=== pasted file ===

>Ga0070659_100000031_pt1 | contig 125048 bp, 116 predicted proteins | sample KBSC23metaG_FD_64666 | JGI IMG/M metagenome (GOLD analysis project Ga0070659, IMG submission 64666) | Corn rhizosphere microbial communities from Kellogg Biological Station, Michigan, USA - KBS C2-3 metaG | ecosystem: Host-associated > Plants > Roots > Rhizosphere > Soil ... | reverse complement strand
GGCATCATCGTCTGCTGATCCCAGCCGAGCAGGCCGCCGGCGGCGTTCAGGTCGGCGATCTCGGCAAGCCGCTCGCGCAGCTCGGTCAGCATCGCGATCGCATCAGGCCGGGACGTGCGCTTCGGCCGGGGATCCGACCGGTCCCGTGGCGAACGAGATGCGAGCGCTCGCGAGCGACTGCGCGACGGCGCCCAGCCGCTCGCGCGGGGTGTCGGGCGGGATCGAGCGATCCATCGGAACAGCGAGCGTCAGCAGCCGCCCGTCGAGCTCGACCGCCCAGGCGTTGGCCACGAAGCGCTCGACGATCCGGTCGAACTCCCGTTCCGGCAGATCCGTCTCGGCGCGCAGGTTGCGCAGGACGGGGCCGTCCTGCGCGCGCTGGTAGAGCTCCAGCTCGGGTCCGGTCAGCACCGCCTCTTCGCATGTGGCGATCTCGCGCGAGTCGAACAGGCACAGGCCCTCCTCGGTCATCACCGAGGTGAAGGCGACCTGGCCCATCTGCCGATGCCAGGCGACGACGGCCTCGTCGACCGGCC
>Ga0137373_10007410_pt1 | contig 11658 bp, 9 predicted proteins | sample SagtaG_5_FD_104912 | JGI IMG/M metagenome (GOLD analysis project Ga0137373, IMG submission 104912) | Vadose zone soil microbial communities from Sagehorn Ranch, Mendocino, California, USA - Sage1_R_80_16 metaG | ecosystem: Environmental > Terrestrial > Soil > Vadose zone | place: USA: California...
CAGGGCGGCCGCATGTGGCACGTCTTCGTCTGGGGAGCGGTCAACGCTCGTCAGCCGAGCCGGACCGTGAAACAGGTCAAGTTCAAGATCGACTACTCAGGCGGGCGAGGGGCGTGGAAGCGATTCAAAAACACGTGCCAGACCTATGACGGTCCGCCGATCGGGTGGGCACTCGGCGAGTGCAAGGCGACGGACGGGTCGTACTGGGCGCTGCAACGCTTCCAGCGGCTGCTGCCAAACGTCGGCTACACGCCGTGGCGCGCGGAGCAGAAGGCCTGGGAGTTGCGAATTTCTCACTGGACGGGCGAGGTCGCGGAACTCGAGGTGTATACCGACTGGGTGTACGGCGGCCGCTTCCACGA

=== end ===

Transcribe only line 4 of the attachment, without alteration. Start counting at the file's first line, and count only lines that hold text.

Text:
CAGGGCGGCCGCATGTGGCACGTCTTCGTCTGGGGAGCGGTCAACGCTCGTCAGCCGAGCCGGACCGTGAAACAGGTCAAGTTCAAGATCGACTACTCAGGCGGGCGAGGGGCGTGGAAGCGATTCAAAAACACGTGCCAGACCTATGACGGTCCGCCGATCGGGTGGGCACTCGGCGAGTGCAAGGCGACGGACGGGTCGTACTGGGCGCTGCAACGCTTCCAGCGGCTGCTGCCAAACGTCGGCTACACGCCGTGGCGCGCGGAGCAGAAGGCCTGGGAGTTGCGAATTTCTCACTGGACGGGCGAGGTCGCGGAACTCGAGGTGTATACCGACTGGGTGTACGGCGGCCGCTTCCACGA